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Benson Honored by Loyola with highest honor

Named 2010 Integritas Vitae Award

Tom Benson, owner of Super Bowl XLIV championship team the New Orleans Saints, is the 2010 recipient of the Integritas Vitae Award, Loyola University New Orleans' highest honor.

The Integritas Vitae Award is presented by Loyola's board of trustees to an individual who exemplifies the qualities Loyola seeks to instill in its students. The recipient is chosen for displaying high moral character and selfless service, without expectation of material reward or public recognition, and adhering to the principles of honesty, integrity, justice and the preservation of human dignity. Benson will be honored at Loyola's Benefactors' Dinner on March 11 at the Roosevelt Hotel in New Orleans.

The Saints entered their 25th season under Tom Benson's ownership in 2009, a season that culminated with the team winning its first NFC and Super Bowl championships in the franchise's history. Benson has been the driving force behind campaigns to secure Super Bowls for New Orleans, and during his tenure, the city hosted four Super Bowls and recently landed Super Bowl XLVII, to be played in 2013.

Benson stepped forward recently with a new partnership that will sustain the club's commitment to the state of Louisiana through 2025 and also created a vision that will bring a Sports Development District to the city. As part of the agreement with the state, Benson and his family will purchase and redevelop the New Orleans Centre, a mall adjacent to the Superdome that has been vacant and in disrepair since 2005, and the Dominion Tower, an office building near the stadium that has also been unused since Hurricane Katrina. It has now since been renamed Benson Tower.

In 2008, Benson purchased local Fox affiliate WVUE-TV, making it the only wholly locally-owned network-affiliated television station in the New Orleans market. That same year, Benson was selected by the Volunteers of America as the winner of its annual Good Samaritan Award in Philanthropy in recognition of his work in the wake of Hurricane Katrina. His personal leadership in philanthropy has been mirrored in his sports organization. The World Sports Humanitarian Hall of Fame has twice recognized the Saints organization as one of the five most charitable professional organizations.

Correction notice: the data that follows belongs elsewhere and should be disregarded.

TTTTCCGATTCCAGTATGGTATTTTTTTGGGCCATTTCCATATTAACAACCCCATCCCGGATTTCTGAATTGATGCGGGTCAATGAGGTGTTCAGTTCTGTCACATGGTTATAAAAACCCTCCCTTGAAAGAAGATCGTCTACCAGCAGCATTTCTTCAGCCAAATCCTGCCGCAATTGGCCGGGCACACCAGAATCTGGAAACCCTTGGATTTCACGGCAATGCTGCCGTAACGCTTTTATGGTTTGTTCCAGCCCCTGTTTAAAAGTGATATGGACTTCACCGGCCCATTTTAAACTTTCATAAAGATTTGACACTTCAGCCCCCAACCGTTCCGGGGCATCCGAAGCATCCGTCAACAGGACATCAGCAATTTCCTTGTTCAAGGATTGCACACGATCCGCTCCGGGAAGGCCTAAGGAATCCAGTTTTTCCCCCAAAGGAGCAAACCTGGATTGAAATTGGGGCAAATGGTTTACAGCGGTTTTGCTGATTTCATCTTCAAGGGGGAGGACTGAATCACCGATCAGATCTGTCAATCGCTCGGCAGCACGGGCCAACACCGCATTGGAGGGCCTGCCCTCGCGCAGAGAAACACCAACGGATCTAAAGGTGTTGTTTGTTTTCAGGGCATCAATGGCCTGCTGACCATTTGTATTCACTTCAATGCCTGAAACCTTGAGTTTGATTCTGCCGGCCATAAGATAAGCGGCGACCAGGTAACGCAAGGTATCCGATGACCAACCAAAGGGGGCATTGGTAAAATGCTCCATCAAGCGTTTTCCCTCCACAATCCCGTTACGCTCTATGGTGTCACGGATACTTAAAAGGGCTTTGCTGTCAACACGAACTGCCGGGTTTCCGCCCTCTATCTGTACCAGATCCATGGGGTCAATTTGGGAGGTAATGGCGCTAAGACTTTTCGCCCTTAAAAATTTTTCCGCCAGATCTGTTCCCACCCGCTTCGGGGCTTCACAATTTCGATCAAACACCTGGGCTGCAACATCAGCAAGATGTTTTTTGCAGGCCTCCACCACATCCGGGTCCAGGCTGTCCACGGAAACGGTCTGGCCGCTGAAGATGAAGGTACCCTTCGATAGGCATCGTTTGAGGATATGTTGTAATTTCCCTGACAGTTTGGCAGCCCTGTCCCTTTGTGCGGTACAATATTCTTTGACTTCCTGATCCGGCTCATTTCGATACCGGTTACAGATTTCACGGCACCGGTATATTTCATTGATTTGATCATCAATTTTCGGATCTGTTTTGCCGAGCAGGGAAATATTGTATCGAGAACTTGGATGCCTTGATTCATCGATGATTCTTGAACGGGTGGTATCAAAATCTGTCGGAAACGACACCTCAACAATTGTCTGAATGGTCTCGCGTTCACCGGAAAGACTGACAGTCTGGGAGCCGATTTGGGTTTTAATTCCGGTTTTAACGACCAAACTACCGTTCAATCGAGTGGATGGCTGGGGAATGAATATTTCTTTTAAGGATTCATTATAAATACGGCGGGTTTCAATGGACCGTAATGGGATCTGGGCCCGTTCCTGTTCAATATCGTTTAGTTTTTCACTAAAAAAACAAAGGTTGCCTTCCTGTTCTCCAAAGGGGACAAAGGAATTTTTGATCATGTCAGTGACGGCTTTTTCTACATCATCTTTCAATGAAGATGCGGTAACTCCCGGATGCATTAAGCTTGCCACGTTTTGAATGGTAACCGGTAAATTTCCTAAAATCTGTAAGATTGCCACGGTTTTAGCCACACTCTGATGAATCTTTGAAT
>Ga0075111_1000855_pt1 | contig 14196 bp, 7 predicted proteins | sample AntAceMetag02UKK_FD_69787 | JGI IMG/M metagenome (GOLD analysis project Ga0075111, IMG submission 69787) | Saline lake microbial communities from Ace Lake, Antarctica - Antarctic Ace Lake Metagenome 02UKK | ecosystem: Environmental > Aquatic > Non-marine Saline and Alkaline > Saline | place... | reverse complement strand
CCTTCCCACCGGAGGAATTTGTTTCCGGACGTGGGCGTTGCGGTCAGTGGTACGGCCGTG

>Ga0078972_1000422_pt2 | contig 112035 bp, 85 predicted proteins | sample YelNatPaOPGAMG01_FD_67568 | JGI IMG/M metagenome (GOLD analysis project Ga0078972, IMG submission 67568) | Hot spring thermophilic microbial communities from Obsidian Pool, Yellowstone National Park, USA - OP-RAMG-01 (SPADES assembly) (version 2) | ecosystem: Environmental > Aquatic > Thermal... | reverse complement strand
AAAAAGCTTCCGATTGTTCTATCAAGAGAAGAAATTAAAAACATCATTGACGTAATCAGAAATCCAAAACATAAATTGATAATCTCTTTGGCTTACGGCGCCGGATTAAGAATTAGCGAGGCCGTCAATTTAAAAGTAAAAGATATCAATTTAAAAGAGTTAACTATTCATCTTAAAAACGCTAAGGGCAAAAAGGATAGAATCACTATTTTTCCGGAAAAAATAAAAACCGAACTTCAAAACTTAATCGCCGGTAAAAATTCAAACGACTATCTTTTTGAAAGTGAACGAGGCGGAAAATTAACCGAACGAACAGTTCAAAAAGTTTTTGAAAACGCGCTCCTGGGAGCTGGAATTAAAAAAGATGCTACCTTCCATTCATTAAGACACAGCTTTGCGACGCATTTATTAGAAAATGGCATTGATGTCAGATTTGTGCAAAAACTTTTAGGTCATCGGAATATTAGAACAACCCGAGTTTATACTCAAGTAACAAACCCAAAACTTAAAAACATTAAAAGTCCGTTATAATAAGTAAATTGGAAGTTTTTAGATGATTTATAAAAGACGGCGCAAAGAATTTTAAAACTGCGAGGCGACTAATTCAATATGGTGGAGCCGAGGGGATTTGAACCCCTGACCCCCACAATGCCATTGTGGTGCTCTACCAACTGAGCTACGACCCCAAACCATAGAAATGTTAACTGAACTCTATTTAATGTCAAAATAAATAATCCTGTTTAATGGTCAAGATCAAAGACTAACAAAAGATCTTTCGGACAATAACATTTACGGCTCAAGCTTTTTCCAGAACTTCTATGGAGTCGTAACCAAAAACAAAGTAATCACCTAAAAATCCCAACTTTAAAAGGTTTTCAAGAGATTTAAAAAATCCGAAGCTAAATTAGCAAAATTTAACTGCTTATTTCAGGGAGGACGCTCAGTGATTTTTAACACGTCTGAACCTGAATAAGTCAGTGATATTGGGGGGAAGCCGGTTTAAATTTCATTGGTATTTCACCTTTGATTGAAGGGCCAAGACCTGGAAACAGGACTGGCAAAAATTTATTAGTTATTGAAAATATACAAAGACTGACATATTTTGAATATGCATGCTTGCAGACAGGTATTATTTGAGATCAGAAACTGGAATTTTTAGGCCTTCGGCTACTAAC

Benson, who received an honorary degree from Loyola in 1987, has also been a long-time supporter of the university. In 1999, his generous gift to Loyola University funded the first phase of construction of the Gregory R. Choppin Chemistry Wing in Monroe Hall. Choppin and Benson met as classmates at Loyola and have remained friends. Choppin has enjoyed a fascinating career as a chemist, particularly during the peak of the Cold War. In 1955, Choppin and three other chemists discovered chemical element 101, which they named Mendelevium in honor of Dmitri Mendelev, the creator of the periodic table of the elements. The wing was completed in fall 2008.

Benson also made a considerable contribution to Loyola University to create the Jesuit Social Research Institute. The JSRI, a collaboration of the New Orleans Province of the Society of Jesus and Loyola University, was established in 2007 to promote research, social analysis, theological reflection and practical strategies for improving the social and economic conditions in the southern United States and in select parts of the Caribbean and Latin America with a particular focus on issues of race, poverty and migration.

In 1945, Benson served in the Navy aboard the U.S.S. South Dakota and has remained particularly close to this branch of the armed forces. He is the only enlisted man to serve on the board of trustees of the Pensacola Naval Museum and has been honored with an award from the crew of the submarine U.S.S. Louisiana. In 2007, Benson was honored by the U.S. Navy Memorial with the Lone Sailor Award, presented to those who exemplify the core values of honor, courage and commitment.

Benson was a leading advocate for the National World War II Memorial in Washington D.C., and a major contributor and past director of The National World War II Museum in New Orleans, where his pledges helped fund the Pacific Exhibit grand opening and the Midway Theater.

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